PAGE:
Tuesday, March 8, 2016

Richard: The U.S.S. General A.E. Anderson

My dad, Richard Lohman (1924-2004), served in the U.S. Navy for exactly three years during World War II.

After doing his basic training at the U.S. Naval Training Station in Great Lakes, IL, he spent the rest of his time in the service as a Gunner's Mate 1st Class on board the U.S.S. General A.E. Anderson - the "Mighty A."

The "gun gang in the Armory." Dad's in the back row, far left.
The Anderson was a troop transport that thankfully never saw combat. Their most notable passengers were the survivors of the Bataan Death March. Much more on that in here.

The Voyages of the Mighty "A"
The Log of the Mighty "A"

Being the story, in words and pictures, of the wanderings of the 

Thanks to this "A" mazing,  monogrammed book, we know quite a bit about what the ship was up to. During the course of the war, the Anderson made thirteen voyages. 

Voyage No. 1

November 25-December 15, 1943
7,355 miles
Newport News, VA[ Casablanca, Morroco[ Newport News

Voyage No. 2

December 24, 1943-January 12, 1944
7,355 miles
Newport News [ Casablanca, Morroco [ Newport News

Voyage No. 3

January 22-February 13, 1944
8,240 miles
Newport News [ Oran, Algeria [ Casablanca, Morroco [ Newport News
The USS General A.E. Anderson docked at Oran, Algeria

Voyage No. 4

February 28-March 21, 1944
8,320 miles
Newport News [ Oran, Algeria [ Newport News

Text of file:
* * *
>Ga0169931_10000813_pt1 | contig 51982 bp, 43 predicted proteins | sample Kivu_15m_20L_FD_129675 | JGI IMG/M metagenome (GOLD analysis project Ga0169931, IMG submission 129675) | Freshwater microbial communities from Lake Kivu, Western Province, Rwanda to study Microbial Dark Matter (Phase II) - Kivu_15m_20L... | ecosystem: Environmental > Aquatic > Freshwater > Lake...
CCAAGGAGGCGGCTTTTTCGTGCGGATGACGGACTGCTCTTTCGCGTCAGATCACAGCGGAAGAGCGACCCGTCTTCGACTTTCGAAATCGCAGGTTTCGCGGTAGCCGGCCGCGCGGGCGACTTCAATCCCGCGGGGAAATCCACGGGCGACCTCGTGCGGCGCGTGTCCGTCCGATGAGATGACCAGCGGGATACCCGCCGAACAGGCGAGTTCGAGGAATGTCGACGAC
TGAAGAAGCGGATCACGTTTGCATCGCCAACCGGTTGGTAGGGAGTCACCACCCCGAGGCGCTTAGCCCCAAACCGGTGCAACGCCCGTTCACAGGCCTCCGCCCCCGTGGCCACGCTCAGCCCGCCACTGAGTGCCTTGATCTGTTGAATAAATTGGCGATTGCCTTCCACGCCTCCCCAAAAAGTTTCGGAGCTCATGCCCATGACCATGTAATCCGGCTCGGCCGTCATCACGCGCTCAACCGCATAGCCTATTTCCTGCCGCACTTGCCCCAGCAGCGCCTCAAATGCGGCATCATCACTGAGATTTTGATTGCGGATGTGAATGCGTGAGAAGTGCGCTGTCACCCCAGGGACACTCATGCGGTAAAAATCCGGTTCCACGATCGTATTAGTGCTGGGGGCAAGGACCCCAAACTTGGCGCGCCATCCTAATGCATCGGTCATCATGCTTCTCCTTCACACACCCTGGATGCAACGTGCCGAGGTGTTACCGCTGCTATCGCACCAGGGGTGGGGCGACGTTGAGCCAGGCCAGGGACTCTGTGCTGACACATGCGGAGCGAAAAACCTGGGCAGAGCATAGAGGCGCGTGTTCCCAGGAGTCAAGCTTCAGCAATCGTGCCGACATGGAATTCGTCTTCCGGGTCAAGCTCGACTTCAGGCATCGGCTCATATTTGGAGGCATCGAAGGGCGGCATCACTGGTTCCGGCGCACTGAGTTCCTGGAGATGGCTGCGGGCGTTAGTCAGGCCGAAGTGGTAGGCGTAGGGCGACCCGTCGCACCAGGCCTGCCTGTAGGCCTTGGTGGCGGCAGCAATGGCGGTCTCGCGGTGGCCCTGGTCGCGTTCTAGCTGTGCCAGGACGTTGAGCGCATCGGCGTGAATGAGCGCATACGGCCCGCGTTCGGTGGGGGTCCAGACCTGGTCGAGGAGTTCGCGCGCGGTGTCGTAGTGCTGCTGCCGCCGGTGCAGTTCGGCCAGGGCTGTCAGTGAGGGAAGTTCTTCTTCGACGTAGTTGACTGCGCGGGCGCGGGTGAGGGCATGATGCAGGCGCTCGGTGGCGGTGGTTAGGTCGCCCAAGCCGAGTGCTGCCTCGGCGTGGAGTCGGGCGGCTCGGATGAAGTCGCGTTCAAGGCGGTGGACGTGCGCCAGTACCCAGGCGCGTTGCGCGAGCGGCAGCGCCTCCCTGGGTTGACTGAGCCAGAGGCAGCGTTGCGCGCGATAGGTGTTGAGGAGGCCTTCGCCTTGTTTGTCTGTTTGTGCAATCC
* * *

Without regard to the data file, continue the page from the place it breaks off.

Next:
Voyage No. 5

March 26-May 7, 1944
10,640 miles
Newport News [ Oran, Algeria [ Gourock, Scotland [ Bermuda [ New York, NY  
Ship and Crew - Oran, Algeria

Voyage No. 6

May 12, 1944-June 25, 1944
7,320 miles
New York [ Avonmouth, England [ Gourock, Scotland [ New York, NY [ Newport News, VA
Part of a convoy to England
Dad in New York, June 1944

Voyage No. 7

June 29-September 11, 1944
29,848 miles
New York, NY [ Panama Canal [ Melbourne, Australia [ Bombay (now Mumbai), India [ San Pedro, CA
Dad in Bombay

Voyage No. 8

September 26-December 11, 1944
26,542 miles
San Pedro, CA [ Melbourne, Australia [ Bombay (now Mumbai), India [ Brisbane, Australia [ Noumea, New Caledonia [ Espiritu Santo, New Hebrides (now Vanuatu) [ San Diego, CA
Dad in Bombay

Voyage No. 9

December 22, 1944-March 9, 1945
16,556 miles
San Diego, CA [ San Francisco, CA [ Finshafen, New Guinea [ Hollandia, New Guinea [ Leyte, Philippines [Bataan Death March Survivors[ Hollandia, New Guinea [ San Francisco, CA

Voyage No. 10

April 7-July 22, 1945
29,261 miles
San Francisco, CA [ Finschhafen, New Guinea [ Hollandia, New Guinea (now Jayapura, Indonesia) [ Leyte, Philippines [ Manila, Philippines [ Townsville, Australia [  Morotai, New Guinea [ Eniwetok, Marshall Islands [ Panama Canal [ Newport News, VA

Voyage No. 11

August 8-August 28, 1945
8,056 miles
Newport News, VA [ Marseilles, France [ New York, NY
Dad in Marseilles

Voyage No. 12

September 4-September 21, 1945
6,501 miles
New York, NY [ Le Havre, France [ New York, NY
Dad in New York with Eddie Johnston, September 21, 1945

Voyage No. 13

September 29-November 9, 1945
16,200 miles 
New York, NY [ Port Said, Egypt [ Suez Canal [ Karachi, India (now Pakistan) [ Suez Canal [ New York, NY [ Hoboken, NJ
Dad in Port Said

For a grand total of 182,194 miles!

Dad's Christmas Card to his parents. 
Honorably Discharged

After the close of the war, and three years to the day of his joining the Navy, he was honorably discharged. In his Notice of Separation, he indicates that in civilian life he wants to go into Refrigerator Maintenance. That was a life path he did not follow. He first went into the printing business, becoming a foreman book binder, before deciding to enter the ministry. Also of note here, he was to receive $100 in mustering out pay. Congress had passed the Mustering Out Payment Act in 1944 to provide money for those in the service returning to civilian life.

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